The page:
The National Underground Railroad Network to Freedom is the nation’s official register of sites, programs and facilities associated with the Underground Railroad. There are approximately 400 properties or programs in the Network, of which 50 are in Pennsylvania. There are seven overall Network to Freedom resources in Lancaster County and nine in the Commonwealth that are associated with Thaddeus Stevens.*

For sites to be accepted into the Network, applications for properties generally must demonstrate through at least two reliable sources that freedom seekers were given shelter or some kind of important assistance in their flight to freedom.

One of the primary goals of the program is to direct public attention and possibly support to the site owners in order to better preserve and promote the property as a heritage attraction.
Preserved as part of the Lancaster County Convention Center, the Stevens Home and Law Office and the adjacent Kleiss Tavern at 49 south Queen Street were the subject of extensive renovations over the period 2003-2009. Undertaken by the Historic Preservation Trust of Lancaster County, Phase One was unveiled in October, 2009 with the Stevens and Smith exteriors restored to their mid-19th century appearance.

As to the site’s potential as a heritage tourism destination, Chris Barrett, president and CEO of the Pennsylvania Dutch Convention and Visitors Bureau said:“ The story of the vital role played by Thaddeus Stevens and other Lancaster County citizens in the Underground Railroad is of great interest to many travelers, and there’s no better time to tell it than as the state and nation gear up to commemorate the 150th anniversary of the Civil War over these next four years,” said Barrett.
“We’re honored and excited to further add to that story with the recognition of Congressman Stevens’ home and office as a site in the National Network to Freedom program.”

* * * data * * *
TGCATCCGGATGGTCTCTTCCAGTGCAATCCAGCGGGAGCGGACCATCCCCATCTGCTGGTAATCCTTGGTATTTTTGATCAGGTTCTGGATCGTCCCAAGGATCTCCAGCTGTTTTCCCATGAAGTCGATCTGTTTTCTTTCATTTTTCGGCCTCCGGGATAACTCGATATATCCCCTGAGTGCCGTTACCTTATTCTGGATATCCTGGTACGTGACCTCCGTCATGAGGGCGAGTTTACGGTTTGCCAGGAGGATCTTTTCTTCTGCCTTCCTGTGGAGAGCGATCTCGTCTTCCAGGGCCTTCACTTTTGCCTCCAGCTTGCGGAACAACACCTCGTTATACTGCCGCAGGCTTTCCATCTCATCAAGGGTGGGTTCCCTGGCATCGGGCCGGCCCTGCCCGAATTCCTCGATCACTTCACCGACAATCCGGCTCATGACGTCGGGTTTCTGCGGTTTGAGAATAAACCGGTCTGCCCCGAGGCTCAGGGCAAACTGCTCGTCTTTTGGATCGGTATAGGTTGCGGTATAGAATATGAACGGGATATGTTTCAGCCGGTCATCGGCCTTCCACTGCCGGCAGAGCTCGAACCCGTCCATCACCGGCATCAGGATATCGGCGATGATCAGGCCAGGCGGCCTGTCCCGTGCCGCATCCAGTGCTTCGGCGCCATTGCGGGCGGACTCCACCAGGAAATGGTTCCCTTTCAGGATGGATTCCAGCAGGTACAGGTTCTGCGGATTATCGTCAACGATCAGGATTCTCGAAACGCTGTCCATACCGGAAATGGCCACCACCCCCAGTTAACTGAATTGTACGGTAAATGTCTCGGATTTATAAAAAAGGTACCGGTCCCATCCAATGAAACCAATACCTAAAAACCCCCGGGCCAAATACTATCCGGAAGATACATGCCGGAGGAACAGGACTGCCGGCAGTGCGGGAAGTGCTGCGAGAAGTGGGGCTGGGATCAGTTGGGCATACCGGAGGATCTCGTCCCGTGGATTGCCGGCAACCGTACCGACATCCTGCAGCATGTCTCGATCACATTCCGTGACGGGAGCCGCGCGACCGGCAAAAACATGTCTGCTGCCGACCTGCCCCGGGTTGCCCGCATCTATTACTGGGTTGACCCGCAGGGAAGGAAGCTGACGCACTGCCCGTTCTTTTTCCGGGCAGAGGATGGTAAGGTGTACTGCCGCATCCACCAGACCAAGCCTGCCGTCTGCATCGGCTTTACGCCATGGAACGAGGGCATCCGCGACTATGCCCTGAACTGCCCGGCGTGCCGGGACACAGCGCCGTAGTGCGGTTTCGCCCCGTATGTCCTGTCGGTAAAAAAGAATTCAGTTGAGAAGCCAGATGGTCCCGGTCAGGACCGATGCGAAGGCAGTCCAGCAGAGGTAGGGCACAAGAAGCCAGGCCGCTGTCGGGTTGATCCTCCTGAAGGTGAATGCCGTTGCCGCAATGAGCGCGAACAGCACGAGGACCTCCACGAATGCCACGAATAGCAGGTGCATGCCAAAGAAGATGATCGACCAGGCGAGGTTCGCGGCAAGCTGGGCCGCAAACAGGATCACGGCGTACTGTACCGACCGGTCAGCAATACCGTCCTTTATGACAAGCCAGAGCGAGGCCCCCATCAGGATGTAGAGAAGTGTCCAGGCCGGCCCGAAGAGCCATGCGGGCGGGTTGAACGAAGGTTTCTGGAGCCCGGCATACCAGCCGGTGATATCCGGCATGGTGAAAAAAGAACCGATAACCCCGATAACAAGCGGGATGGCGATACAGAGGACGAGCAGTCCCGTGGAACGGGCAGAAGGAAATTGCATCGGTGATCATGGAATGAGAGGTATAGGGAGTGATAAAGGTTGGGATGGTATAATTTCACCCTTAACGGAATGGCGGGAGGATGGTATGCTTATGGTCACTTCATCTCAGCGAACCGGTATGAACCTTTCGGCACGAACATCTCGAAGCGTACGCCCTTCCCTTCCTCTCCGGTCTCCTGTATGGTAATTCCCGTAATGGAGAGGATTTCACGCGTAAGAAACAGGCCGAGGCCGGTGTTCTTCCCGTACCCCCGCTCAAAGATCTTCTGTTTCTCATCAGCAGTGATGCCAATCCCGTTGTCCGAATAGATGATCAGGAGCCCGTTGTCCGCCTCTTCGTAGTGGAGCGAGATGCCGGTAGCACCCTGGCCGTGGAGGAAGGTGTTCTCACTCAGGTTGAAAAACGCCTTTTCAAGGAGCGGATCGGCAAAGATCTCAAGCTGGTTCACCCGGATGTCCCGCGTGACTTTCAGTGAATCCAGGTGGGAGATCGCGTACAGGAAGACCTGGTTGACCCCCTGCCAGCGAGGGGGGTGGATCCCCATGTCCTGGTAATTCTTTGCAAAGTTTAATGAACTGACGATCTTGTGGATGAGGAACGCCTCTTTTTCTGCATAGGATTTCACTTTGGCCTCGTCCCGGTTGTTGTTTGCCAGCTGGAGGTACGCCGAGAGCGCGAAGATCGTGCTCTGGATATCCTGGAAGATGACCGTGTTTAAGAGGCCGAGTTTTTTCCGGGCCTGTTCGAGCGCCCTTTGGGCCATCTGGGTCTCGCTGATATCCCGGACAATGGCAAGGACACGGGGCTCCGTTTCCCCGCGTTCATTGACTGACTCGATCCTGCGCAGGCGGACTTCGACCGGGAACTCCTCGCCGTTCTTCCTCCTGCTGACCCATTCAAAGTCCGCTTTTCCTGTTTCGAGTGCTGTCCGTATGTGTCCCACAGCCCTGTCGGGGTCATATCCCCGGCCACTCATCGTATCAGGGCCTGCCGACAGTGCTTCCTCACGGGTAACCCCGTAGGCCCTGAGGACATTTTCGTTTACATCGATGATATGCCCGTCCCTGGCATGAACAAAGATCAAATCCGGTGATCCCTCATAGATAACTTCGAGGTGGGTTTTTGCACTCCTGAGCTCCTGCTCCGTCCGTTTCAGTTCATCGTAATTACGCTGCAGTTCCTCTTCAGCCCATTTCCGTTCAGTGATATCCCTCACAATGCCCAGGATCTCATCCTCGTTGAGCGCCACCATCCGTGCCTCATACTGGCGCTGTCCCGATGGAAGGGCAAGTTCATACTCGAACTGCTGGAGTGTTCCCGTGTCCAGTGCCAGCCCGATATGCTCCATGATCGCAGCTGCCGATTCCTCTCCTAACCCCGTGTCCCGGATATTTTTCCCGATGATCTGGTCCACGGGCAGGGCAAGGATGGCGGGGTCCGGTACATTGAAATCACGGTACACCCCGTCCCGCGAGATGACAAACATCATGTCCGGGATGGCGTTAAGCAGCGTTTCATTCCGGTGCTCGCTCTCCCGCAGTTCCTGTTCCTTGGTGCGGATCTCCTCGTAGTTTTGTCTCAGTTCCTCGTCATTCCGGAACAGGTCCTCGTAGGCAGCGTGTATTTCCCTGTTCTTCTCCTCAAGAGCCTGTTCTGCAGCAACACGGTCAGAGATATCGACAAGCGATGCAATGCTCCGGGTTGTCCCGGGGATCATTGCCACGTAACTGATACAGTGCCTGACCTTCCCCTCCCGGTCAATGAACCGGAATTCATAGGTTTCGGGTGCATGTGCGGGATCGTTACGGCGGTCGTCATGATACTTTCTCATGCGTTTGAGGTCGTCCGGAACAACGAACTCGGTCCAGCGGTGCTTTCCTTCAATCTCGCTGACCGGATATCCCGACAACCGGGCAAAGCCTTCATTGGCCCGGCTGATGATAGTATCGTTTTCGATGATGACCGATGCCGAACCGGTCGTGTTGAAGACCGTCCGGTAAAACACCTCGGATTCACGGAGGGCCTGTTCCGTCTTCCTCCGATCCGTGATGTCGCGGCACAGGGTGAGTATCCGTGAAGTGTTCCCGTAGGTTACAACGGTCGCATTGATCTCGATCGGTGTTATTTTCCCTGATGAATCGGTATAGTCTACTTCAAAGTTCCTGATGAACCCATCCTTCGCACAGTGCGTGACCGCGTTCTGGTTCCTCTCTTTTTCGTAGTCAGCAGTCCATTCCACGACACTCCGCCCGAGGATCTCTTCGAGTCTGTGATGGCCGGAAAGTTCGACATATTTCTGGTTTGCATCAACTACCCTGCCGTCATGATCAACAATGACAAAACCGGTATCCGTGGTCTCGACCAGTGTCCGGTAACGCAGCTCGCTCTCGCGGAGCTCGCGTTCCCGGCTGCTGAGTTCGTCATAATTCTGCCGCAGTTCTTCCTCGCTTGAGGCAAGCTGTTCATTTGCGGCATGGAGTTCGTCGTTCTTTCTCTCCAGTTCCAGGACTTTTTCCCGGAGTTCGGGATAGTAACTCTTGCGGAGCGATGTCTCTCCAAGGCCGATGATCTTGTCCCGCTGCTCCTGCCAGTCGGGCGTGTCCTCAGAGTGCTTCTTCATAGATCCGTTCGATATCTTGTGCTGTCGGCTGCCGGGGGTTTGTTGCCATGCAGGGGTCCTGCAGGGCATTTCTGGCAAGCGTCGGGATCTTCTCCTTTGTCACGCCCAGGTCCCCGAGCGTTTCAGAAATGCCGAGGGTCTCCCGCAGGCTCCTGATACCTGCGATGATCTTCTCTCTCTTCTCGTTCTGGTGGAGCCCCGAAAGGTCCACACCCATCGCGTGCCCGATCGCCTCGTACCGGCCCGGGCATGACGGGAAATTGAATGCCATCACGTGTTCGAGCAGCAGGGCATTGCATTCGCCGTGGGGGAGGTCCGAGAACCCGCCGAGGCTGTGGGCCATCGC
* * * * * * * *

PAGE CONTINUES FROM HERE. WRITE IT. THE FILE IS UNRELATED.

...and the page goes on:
* Site, programs and facilities now in the National Park Service Network to Freedom that include direct or indirect involvement by Thaddeus Stevens

1) Thaddeus Stevens Home and Office, Lancaster, where Stevens assisted Oliver C. Gilbert and his group find shelter along the Underground Railroad in 1848.

2) McAllister’s Mill, 1.5 mile south of Gettysburg on Rock Creek, off -Baltimore Pike-Underground RR safe house and site of formation of Adams County Anti-Slavery Society (1836) in which resolutions were passed reportedly ghost-written by Stevens.

3) Bethel AME Church’s Living The Experience, an NPS content authenticated program – live performance, in which Stevens and Lydia Hamilton Smith are interpreted as key people involved in UGRR activities in Lancaster.

4) Stevens’ Grave and Memorial, Shreiner Cemetery, Lancaster, location of his famed epitaph

5) Caledonia Iron Works Monument, Caledonia State Park, Franklin County- Stevens’ managers and crews gave employment and support to freedom seekers.

6) Amtrak Line-Old Philadelphia & Columbia Railroad, Phila. to Lancaster (Stevens shown as property owner on Front Street, Columbia, directly adjacent to properties of Stephen Smith , William Whipper, Black’s Hotel, etc., all noted UGRR operatives);

7) Kaufmann’s Station, Boiling Springs, Cumberland County – Stevens defended Kaufmann in court case, citing violation of Fugitive Slave Law.

8) Pennsylvania Quest for Freedom-Lancaster County – an NPS-sanctioned program tour and related web-presence that includes sites associated with Stevens and Smith, and others.

9) Zercher’s Hotel and Underground Railroad Visitor Center, Christiana-Stevens defended those accused of treason in the Christiana Resistance.


Covering the history of African Americans in central Pennsylvania from the colonial era through the Civil War.